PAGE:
As we said adieu and my new friends exited the building, a hip looking character of about 40 dressed in a faded camp shirt, cargo shorts and flip flops entered the store. He was well tanned and wore a mop of curly blond, sun bleached hair. As the sun worshipper began walking around the post, I noticed he had a notebook under his arm. "I wonder?” I thought to myself. I struck-up a conversation with him, and before long he was showing me images of his home on the big Island, his girlfriend on the beach, underwater shots of tropical fish and travel shots of his most recent trip. By the time he departed I felt I knew him well. I even garnered an invitation to visit him at his beachfront home.

The next guy to come in was absent the notebook, but he was an interesting character. Without images, this 65 to 70 year old guy painted a picture of rock art portraying alien visitation, life forms and space ships. His lecture left me with no doubt he believed we have been visited by beings from the outer limits. This white haired man, dressed in khakis, a blue t-shirt and hiking boots, asked if I was a religious man. Suspecting a trap, and wondering where his thought process might be leading me, I hesitated to answer. Without waiting for my reply he continued, "God created the world in six days and rested on the seventh, right?" "Genesis?" I said. "Yes", said the thoughtful man, " but where was he standing when he created it?" I raised my eyebrow in a questioning manner and waited for enlightenment.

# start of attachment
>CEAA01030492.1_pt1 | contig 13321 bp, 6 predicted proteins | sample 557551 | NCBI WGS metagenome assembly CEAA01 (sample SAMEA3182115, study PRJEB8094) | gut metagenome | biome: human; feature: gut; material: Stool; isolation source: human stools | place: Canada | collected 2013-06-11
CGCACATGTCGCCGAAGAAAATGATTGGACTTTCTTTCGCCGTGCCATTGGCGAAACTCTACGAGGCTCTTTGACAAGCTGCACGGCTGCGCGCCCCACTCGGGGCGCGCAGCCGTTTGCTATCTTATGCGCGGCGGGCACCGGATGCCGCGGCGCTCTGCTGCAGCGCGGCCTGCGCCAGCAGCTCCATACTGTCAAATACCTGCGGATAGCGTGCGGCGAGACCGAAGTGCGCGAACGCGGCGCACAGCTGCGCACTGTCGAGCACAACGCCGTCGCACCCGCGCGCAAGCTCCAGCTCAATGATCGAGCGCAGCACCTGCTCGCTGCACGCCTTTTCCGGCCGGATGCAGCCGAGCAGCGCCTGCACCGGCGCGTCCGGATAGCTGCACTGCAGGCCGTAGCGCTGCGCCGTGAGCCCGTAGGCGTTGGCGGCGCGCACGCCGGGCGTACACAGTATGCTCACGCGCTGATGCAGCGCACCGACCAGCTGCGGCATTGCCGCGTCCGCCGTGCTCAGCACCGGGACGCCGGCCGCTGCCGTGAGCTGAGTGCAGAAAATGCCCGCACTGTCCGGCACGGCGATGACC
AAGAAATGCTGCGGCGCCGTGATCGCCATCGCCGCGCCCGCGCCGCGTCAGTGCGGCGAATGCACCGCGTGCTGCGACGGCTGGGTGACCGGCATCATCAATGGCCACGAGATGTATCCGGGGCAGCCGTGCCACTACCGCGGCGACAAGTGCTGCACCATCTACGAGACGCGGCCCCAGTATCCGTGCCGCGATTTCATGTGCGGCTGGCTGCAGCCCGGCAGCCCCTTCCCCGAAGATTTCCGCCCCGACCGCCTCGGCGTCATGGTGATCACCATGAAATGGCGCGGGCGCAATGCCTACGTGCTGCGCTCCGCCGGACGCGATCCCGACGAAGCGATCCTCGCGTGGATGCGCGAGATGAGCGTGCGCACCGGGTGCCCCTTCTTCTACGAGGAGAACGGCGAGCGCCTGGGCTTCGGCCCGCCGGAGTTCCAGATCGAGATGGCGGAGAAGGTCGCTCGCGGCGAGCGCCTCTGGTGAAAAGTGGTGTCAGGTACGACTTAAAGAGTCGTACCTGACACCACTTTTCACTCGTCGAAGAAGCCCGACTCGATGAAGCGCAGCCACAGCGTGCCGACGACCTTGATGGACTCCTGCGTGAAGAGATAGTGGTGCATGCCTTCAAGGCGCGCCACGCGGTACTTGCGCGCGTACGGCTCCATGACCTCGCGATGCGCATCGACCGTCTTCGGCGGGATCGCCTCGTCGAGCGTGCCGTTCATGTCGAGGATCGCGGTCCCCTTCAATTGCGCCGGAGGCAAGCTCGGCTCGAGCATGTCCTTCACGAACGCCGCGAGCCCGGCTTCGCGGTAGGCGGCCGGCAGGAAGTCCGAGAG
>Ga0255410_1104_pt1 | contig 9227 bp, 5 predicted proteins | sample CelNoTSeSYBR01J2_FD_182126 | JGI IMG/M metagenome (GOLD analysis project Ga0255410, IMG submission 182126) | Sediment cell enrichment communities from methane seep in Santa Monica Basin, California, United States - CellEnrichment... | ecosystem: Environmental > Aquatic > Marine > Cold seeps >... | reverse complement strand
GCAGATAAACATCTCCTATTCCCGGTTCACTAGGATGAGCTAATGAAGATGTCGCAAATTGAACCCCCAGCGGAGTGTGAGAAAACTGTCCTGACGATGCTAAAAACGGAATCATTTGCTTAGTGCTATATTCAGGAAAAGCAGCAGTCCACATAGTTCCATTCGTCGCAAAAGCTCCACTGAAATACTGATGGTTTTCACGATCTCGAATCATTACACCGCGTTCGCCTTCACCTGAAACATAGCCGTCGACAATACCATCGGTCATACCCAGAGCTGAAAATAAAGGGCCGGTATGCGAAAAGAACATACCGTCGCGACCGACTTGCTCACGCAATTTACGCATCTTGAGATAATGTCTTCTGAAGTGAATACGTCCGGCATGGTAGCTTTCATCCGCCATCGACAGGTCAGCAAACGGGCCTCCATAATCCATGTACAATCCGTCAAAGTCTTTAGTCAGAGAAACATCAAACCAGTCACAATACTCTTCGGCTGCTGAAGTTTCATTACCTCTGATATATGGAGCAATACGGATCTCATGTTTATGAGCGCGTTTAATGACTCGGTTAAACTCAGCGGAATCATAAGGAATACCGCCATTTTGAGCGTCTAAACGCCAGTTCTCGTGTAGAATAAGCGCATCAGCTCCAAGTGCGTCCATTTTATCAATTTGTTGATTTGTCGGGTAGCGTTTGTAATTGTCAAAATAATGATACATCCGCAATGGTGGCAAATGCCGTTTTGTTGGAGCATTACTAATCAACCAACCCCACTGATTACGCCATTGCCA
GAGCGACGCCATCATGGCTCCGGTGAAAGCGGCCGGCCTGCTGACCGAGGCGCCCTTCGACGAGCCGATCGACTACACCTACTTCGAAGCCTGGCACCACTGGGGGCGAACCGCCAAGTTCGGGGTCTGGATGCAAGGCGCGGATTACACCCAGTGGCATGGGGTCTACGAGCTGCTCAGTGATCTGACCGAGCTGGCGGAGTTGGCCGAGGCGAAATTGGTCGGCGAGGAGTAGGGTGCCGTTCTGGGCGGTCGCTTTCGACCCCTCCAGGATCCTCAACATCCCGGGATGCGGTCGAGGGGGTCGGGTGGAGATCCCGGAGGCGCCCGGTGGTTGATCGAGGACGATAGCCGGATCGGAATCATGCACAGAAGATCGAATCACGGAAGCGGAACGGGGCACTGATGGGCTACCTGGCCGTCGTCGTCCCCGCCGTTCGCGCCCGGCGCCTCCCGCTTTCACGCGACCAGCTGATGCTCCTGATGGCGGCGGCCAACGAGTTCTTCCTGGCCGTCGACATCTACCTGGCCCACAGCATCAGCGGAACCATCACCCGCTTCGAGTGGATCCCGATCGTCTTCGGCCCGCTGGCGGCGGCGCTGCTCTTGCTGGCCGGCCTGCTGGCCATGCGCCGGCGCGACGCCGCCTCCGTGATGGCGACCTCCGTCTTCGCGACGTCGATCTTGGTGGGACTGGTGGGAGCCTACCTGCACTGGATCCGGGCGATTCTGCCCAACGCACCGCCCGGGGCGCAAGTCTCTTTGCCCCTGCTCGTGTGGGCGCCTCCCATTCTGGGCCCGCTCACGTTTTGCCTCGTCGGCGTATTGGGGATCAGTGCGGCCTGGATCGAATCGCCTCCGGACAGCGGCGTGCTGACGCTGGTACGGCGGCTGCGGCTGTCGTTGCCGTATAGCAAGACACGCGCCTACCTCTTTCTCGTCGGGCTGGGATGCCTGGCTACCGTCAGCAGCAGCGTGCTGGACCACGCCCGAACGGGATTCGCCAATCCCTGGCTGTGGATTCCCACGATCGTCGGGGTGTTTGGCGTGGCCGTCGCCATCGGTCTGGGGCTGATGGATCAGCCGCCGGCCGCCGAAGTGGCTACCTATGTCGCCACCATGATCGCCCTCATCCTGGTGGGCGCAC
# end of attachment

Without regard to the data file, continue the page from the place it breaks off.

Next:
By the end of our discussion I knew his answer to the question and many more unsolved mysteries. His imagination and detailed descriptions overcame any technological disadvantages he suffered in comparison to my other guests. Because of his excellent communication skills, and since I just finished reading The Host, by Stephenie Meyer, I am now suspicious that there are, indeed, aliens among us. If nothing else, I am certain we get a goodly number of characters walking through those Kokopelli doors and the communication goes on.